Coronavirus: What to Do if You’re Out of Work

Coronavirus: What to Do if You’re Out of Work

A calculator and documents laying on work desk.


Coronavirus—aka COVID-19. It has flooded our social media, nightly news, and has even made its way into some of our communities. It goes without saying that this thing has created mass hysteria and panic across the globe. But if you’re looking for that here—you won’t find it.

We haven’t lost our hope, and you shouldn’t either. We’re going to get through this, folks. Emotions are running high surrounding the coronavirus, and it feels like there’s so much uncertainty. But you don’t need to live in fear.

Yes, this virus has impacted all of us, whether it’s by coming down with the sickness itself, becoming filled with anxiety from the news, or being out of work (and out of a paycheck). We’re all feeling it in some way. And with 78% of Americans living paycheck to paycheck,1 it’s easy to see why the loss of even just one paycheck could be devastating. 

Will You Miss a Paycheck Due to the Coronavirus?

It’s no secret that things are shutting down all across the world. And if your workplace has closed its doors and isn’t offering pay, then it’s time for you to (calmly) regroup and get some things in order. The thought of being without a paycheck can be overwhelming. But we don’t want to scare you. We want to give you sensible, level-headed actions to take. But first, step back and take a big, deep breath.

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Did you do it?

Okay, good.

Now let’s look at some things you can do to keep you on your feet—even without a paycheck.

7 Things to Do When You Miss a Paycheck

1. Get on a budget.

If you aren’t already living on a budget, the time is now! Making a monthly budget will show you exactly where your money is going—no ifs, ands or buts about it.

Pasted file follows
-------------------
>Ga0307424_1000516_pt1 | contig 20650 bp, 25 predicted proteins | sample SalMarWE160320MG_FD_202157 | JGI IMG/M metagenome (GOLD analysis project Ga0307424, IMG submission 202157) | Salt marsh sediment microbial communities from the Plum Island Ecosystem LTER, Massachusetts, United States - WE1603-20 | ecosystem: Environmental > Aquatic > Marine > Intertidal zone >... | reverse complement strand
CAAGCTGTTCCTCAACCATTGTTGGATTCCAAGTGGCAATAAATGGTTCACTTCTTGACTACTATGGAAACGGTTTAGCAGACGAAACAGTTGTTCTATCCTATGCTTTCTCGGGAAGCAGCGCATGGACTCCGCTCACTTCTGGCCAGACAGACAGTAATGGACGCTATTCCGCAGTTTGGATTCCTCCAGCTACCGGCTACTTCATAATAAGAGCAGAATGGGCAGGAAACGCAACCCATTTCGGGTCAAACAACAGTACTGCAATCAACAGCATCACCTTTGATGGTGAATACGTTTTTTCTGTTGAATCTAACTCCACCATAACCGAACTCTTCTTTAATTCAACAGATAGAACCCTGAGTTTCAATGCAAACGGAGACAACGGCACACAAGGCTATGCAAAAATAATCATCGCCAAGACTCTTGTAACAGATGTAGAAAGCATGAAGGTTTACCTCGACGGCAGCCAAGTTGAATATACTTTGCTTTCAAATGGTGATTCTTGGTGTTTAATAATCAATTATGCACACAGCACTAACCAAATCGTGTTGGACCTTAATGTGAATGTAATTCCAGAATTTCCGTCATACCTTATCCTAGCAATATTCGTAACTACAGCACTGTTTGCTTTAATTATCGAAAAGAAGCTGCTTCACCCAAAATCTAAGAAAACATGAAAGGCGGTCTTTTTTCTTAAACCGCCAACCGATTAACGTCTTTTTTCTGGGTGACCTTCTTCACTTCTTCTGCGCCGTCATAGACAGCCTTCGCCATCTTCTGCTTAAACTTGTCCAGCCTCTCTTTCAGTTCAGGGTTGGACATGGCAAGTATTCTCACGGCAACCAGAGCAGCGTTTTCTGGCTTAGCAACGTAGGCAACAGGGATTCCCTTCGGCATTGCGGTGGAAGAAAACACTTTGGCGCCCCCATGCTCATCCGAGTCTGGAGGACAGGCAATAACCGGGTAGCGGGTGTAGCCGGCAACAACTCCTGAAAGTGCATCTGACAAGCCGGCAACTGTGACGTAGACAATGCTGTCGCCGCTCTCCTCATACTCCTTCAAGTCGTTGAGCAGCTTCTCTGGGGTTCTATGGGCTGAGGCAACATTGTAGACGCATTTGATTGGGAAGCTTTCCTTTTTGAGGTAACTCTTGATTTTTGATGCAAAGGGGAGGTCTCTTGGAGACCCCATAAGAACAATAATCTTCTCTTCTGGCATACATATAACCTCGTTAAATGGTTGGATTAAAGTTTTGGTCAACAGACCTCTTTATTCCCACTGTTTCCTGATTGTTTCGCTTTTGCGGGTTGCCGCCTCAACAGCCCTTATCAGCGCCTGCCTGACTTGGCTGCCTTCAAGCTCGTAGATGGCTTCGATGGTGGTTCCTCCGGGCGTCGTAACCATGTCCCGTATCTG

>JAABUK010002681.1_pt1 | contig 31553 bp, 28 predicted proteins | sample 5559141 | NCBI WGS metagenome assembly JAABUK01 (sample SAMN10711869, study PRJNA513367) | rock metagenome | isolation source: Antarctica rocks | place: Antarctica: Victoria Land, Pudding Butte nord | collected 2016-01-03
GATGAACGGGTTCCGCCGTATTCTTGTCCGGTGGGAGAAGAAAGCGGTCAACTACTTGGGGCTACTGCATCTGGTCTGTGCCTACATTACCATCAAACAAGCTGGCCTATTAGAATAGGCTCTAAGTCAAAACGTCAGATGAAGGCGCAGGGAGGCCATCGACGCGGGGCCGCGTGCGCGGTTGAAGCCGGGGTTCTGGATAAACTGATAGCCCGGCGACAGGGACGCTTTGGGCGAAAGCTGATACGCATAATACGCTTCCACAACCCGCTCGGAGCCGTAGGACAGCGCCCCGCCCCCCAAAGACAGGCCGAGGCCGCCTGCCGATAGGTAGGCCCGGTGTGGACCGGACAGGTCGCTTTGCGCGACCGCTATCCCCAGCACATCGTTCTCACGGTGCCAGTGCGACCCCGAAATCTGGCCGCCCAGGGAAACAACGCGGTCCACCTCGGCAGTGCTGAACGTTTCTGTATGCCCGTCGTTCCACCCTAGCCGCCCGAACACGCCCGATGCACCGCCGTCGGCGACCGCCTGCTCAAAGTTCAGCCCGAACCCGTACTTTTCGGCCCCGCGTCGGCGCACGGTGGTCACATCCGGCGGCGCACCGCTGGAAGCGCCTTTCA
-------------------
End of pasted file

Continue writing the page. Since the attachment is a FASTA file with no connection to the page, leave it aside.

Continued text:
Without a budget, you really can’t make every dollar stretch because you might not even know how much money you have to work with. Plus, your budget will show you places where you can cut back and save money (more on that later). And you don’t have to rely on a yellow lined notebook to crunch the numbers. Give our free budgeting app, EveryDollar, a try and see how simple budgeting can be.

If you don’t have any income right now, then make a budget based on the amount of money you do have. If you have $600 left to your name, budget out exactly where each of those dollars will go. It’s time to squeeze every last penny out of what you’ve got.

If you still have cash coming in from your spouse’s job or some other source, then adjust your budget to reflect that. Maybe the two of you usually bring in a combined $5,000 a month. But with the loss of one income, you’re down to $2,500 a month.

Adjust your budget to live off of that one income for the time being. It might be tough to switch up your lifestyle, but you’ve got to make temporary sacrifices to get through this.

2. Take care of the Four Walls.

When the going gets rough—like it is right now—you need to focus on the things you really need to survive. We call these the Four Walls. Forget the student loan payment, the vet bill and the cell phone bill (for now). The Four Walls are your priority, so pay for these things in this order before anything else: